What to do if your Identity Has Been Stolen 

If you realize your identity has been stolen, it suddenly adds a new layer of stress to your finances and life. There are steps you can take to deal with it so you can move on with your life as quickly as possible. Once the steps below are complete, you may also choose to file a police report.

  1. What to do right away. First, call each company where the fraud took place. Whether this is a medical-related company, credit card company, or other business, each company should have a fraud department that can help you freeze your account. You should also immediately change your passwords and PINs to prevent further access. 
  2. What to do next. Next,  place a fraud alert on each of the three credit bureau’s reports (Experian, Equifax, and TransUnion). These alerts are free and last one year. This forces a business to verify with you anytime credit is issued in your name. 
  3. Report it to the FTC. Once you set up an account and create a report using the FTC form, it will show businesses you are a victim of identity theft. It also provides additional rights to you as you try to resolve the issues from the fraud.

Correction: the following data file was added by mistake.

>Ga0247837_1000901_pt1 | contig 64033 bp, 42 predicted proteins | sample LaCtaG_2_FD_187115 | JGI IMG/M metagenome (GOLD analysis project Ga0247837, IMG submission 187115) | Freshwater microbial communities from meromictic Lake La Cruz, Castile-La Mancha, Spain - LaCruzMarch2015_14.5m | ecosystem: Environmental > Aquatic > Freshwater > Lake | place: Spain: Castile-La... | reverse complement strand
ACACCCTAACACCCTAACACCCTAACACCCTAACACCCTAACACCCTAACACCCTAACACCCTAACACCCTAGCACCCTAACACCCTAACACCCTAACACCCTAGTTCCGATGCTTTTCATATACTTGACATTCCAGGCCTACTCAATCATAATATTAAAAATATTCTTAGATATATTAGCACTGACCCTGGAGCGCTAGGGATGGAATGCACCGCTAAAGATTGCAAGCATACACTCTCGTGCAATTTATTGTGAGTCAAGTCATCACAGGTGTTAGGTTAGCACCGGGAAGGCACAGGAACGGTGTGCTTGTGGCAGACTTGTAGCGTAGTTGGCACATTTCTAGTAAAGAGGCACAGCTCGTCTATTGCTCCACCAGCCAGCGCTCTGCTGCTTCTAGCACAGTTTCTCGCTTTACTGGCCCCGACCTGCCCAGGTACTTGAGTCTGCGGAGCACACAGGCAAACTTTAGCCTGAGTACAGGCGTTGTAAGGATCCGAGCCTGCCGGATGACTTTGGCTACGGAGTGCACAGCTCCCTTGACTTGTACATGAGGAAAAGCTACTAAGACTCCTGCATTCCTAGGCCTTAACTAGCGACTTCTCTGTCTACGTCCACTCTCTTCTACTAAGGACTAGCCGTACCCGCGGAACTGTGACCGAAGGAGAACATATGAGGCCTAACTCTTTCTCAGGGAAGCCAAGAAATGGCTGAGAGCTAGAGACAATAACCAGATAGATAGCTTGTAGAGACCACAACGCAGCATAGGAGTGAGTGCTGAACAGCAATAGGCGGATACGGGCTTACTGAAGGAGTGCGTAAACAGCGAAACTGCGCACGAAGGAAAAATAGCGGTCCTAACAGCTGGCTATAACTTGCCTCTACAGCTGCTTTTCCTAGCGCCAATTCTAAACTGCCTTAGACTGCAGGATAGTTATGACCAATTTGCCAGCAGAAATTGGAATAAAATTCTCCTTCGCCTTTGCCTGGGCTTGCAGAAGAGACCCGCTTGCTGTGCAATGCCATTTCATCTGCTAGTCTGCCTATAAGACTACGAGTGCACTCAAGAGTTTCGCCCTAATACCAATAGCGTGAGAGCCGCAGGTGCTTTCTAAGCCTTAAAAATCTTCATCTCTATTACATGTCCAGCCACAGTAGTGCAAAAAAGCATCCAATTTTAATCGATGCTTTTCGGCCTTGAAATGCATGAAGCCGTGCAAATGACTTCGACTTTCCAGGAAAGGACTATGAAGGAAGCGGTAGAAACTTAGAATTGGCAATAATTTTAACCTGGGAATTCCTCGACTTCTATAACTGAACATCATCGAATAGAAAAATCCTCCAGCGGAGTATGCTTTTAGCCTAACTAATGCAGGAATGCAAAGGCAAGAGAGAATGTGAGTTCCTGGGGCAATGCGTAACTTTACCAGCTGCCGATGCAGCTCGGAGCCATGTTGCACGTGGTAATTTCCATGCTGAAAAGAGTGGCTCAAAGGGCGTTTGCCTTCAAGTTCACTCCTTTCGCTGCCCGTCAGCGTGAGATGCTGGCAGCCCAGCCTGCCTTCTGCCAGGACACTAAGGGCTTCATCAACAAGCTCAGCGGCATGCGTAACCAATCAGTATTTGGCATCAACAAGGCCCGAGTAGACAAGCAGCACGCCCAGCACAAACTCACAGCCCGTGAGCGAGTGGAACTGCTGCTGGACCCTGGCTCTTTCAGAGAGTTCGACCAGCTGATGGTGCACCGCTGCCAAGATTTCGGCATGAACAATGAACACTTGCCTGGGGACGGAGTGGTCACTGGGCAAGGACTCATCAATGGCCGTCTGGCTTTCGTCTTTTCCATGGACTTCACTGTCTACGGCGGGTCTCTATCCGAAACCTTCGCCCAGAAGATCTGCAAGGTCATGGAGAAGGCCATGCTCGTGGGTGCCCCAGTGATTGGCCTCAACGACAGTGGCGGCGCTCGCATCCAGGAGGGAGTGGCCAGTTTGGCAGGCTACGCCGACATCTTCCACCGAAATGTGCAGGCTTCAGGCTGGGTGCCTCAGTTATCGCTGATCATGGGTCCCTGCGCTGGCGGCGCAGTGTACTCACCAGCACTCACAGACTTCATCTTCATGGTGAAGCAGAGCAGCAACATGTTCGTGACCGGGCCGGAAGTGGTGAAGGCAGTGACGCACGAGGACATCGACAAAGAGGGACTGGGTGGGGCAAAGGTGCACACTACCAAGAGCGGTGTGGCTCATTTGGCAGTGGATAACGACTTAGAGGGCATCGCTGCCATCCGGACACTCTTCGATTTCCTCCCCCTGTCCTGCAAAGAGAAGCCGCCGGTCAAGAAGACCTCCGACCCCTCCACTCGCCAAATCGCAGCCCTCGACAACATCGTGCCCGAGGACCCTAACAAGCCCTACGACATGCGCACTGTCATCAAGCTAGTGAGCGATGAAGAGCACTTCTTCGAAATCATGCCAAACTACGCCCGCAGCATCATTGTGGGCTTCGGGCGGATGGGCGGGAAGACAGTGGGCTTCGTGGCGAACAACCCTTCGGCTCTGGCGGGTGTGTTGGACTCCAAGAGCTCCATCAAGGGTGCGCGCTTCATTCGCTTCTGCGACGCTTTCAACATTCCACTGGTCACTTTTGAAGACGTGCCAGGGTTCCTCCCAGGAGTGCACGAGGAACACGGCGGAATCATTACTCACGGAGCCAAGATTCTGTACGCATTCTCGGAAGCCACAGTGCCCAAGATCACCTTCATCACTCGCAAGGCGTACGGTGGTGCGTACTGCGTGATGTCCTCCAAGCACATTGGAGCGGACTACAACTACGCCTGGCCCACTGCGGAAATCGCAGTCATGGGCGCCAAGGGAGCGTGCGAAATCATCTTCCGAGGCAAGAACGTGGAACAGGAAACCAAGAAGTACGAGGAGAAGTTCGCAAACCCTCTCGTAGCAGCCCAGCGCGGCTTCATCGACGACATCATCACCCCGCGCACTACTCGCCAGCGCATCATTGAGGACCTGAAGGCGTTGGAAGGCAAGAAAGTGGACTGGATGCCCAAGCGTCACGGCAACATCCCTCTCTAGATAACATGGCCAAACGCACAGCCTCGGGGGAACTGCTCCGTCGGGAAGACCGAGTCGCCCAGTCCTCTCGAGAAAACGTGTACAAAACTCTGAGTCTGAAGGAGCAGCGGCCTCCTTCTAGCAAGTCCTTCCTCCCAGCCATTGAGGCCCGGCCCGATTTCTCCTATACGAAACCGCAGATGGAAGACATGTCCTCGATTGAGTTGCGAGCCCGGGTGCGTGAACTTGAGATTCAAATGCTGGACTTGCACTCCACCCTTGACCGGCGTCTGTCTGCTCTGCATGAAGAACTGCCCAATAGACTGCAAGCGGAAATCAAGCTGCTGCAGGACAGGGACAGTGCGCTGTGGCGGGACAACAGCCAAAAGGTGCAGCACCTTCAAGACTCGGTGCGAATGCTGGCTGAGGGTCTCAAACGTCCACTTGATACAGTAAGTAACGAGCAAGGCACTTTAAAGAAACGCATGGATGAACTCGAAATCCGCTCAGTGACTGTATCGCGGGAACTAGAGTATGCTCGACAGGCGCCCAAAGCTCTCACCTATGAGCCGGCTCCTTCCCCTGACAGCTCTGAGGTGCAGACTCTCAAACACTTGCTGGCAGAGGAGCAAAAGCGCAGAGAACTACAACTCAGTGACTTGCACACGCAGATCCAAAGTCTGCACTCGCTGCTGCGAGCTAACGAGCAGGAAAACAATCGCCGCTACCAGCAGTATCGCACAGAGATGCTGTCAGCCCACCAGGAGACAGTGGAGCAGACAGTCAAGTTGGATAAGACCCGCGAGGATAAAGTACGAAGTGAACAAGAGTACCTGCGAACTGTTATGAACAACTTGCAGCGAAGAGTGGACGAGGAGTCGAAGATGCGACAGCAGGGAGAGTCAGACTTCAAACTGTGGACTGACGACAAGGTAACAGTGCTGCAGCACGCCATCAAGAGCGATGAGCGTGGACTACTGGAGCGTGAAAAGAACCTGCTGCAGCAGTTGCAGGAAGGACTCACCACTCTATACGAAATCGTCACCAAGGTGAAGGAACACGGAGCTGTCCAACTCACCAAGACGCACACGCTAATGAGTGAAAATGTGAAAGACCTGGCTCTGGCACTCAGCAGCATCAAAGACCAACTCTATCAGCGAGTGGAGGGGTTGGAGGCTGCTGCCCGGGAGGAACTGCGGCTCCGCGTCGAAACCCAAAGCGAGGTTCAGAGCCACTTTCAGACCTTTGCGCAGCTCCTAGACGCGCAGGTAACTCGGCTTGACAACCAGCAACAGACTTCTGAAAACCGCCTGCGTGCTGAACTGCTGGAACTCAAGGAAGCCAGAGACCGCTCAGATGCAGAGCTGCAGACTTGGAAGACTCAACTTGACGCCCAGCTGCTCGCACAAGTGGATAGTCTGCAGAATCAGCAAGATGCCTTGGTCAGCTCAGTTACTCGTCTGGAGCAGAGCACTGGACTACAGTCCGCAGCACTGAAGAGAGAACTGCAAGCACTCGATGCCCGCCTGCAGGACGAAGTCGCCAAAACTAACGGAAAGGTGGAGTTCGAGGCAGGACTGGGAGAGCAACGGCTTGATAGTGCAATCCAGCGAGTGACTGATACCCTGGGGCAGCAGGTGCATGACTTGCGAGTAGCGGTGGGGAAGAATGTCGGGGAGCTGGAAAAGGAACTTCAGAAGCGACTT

Identity Theft Homeowners Insurance Rider FAQ 

Do all insurance companies cover identity theft?

Some insurance companies automatically include a small amount of coverage in their standard homeowners insurance policies. However, most do not automatically add this and you need to select a homeowners insurance rider specifically for identity theft. Check with your insurance agent to see if this coverage is available and what it entails.

Does it cost money to add an identity theft rider to my homeowners policy?

Unless coverage is automatically included in your homeowners policy, such as with policies through USAA, then you will have to make a separate purchase. Prices are usually affordable and work out to only a few extra dollars per month for the coverage. 

Does being a victim of identity theft affect my homeowners policy?

Being a victim of identity theft should not impact your coverage, however it could impact your credit score, which in turn could impact premium rates. Since credit scores are used to determine premiums in most states, it’s possible you could pay a higher amount if your credit score decreased because of fraudulent activity.

About the Authors

Sara Coleman is a personal finance freelance writer based in Charlotte, NC. A Journalism Major who studied at the University of Georgia, she enjoys creating approachable content. She’s written for sites such as WorkingMother, BetterYouMag, and SmartMoneyMamas. She loves spending time with her husband and 3 kids, and has a healthy obsession with coffee.